Commercial Farmers' Union of Zimbabwe

Commercial Farmers' Union of Zimbabwe

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EU keen on lifting beef ban

EU keen on lifting beef ban

By Bulawayo Correspondent
Wednesday, 29 February 2012 13:11

HARARE – The European Union (EU) says it is keen to lift a ban on beef 
imports from Zimbabwe, a decade after it was imposed following a foot and 
mouth outbreak.

Zimbabwe, through the Cold Storage Company (CSC), used to supply the EU 
market with tonnes of beef, generating a lot of foreign currency for the 

In an interview in Bulawayo, EU ambassador to Zimbabwe Aldo Dell’ Ariccia 
said the EU is willing to resume beef inports from the CSC.

“The EU is keen to negotiate with Zimbabwe. Our wish is that this issue 
could been solved and trade restarted because Zimbabwe has  the best meat 
that I have ever had,” said ambassador Ariccia.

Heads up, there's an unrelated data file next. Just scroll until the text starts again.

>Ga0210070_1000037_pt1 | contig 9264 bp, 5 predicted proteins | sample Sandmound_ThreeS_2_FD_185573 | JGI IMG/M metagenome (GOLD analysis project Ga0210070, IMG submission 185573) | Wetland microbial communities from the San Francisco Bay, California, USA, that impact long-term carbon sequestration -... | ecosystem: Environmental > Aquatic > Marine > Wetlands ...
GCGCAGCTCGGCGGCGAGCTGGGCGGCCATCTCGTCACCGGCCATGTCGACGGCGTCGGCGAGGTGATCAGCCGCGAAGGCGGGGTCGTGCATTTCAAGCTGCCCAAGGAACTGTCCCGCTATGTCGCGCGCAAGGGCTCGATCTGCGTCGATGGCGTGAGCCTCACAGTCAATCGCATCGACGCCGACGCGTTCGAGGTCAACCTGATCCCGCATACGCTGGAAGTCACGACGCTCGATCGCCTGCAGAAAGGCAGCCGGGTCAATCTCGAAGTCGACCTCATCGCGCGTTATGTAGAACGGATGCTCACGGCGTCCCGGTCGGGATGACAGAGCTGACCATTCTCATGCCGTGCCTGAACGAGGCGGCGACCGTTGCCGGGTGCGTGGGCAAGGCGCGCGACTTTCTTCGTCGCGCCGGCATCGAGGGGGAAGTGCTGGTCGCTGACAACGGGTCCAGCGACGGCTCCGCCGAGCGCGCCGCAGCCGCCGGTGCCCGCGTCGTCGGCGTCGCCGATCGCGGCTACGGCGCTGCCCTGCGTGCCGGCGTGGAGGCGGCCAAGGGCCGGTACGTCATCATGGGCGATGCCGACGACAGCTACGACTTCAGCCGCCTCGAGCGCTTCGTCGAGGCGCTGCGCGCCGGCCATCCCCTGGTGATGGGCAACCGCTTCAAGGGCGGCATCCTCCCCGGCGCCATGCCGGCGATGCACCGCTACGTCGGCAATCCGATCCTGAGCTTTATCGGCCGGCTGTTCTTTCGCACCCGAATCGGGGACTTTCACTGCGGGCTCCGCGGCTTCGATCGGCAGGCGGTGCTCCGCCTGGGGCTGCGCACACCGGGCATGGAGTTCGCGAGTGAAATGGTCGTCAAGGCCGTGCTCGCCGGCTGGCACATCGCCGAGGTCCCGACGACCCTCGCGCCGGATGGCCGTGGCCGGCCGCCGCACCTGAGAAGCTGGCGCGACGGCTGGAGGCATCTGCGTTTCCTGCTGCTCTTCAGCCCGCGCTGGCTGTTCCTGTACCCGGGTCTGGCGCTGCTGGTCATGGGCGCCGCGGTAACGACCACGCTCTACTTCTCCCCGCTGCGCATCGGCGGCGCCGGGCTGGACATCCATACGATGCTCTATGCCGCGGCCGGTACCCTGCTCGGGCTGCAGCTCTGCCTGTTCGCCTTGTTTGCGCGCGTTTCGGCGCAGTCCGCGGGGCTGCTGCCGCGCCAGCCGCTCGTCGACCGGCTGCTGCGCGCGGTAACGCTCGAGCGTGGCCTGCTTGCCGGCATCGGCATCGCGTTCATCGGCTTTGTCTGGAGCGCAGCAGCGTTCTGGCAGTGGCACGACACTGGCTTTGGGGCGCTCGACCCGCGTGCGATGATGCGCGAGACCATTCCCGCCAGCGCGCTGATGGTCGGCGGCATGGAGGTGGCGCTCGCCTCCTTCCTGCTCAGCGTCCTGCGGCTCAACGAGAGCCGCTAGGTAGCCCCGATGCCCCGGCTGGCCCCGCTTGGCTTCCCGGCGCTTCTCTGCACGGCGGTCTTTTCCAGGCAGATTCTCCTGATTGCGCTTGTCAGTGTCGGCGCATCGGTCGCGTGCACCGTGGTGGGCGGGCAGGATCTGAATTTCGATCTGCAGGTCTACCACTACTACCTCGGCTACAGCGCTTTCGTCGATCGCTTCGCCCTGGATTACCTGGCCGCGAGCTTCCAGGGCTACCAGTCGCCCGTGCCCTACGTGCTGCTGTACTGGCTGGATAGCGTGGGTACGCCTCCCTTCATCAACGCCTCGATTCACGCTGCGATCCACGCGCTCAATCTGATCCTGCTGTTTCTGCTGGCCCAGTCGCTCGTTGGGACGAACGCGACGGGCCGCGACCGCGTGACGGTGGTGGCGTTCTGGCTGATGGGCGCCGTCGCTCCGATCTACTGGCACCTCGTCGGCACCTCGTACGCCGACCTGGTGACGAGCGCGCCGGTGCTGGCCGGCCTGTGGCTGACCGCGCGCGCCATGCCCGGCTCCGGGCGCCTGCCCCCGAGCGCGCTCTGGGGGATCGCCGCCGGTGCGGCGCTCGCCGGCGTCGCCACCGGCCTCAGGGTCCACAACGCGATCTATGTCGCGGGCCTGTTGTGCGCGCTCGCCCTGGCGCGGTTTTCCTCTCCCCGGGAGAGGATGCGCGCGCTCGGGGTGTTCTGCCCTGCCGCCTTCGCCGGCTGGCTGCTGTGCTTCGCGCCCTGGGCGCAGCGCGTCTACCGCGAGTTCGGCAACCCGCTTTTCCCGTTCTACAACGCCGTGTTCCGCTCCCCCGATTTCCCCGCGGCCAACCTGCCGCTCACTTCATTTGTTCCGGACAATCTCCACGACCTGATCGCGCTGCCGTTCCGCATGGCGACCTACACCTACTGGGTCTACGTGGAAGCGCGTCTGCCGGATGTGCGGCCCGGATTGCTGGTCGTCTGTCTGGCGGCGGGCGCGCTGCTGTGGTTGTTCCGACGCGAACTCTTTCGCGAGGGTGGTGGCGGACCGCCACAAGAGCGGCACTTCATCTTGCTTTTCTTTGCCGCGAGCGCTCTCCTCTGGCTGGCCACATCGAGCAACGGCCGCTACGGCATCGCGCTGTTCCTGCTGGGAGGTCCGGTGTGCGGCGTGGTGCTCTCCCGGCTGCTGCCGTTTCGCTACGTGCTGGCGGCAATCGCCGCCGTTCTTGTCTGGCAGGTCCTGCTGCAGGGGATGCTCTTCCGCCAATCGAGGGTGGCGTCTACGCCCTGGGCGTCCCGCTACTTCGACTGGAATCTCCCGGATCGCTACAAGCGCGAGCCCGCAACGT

Ambassador Ariccia however, said Zimbabwe could resume exporting beef on 
condition that it meets the EU sanitary standards.

“The issue of exporting meat to the EU is centrally due to the sanitary 
condition. The EU has to protect the market from getting meat that is 
contaminated with foot and mouth disease,” he said.

Accricia was adamant that the country should ensure that its beef was 
disease free if it wanted to re-enter the EU market.

“As long the foot and mouth disease is not under control for safety reasons 
the EU will not import from Zimbabwe,” he said.

Before CSC faced challenges, its sophisticated and integrated facilities, 
which included abattoirs in Chinhoyi, Marondera and Masvingo had a slaughter 
capacity of up to 600 000 head of cattle per year.

Since the EU suspended beef imports from Zimbabwe in 2001, the company has 
been the brink of collapse. The company used to supply about 9 100 tonnes of 
beef annually to EU countries.

Economist Eddie Cross said the revival of the company through resuming 
exports to the EU was critical for the revival of many companies especially 
in Bulawayo were the company has its headquarters.

“The CSC is still critical to the stability, recovery and growth of the 
industry and will have to be revived in order to restore Zimbabwe’s 
potential,” Cross said.

He said Matabeleland is still remained the largest supplier of cattle and 
small livestock to the local market.


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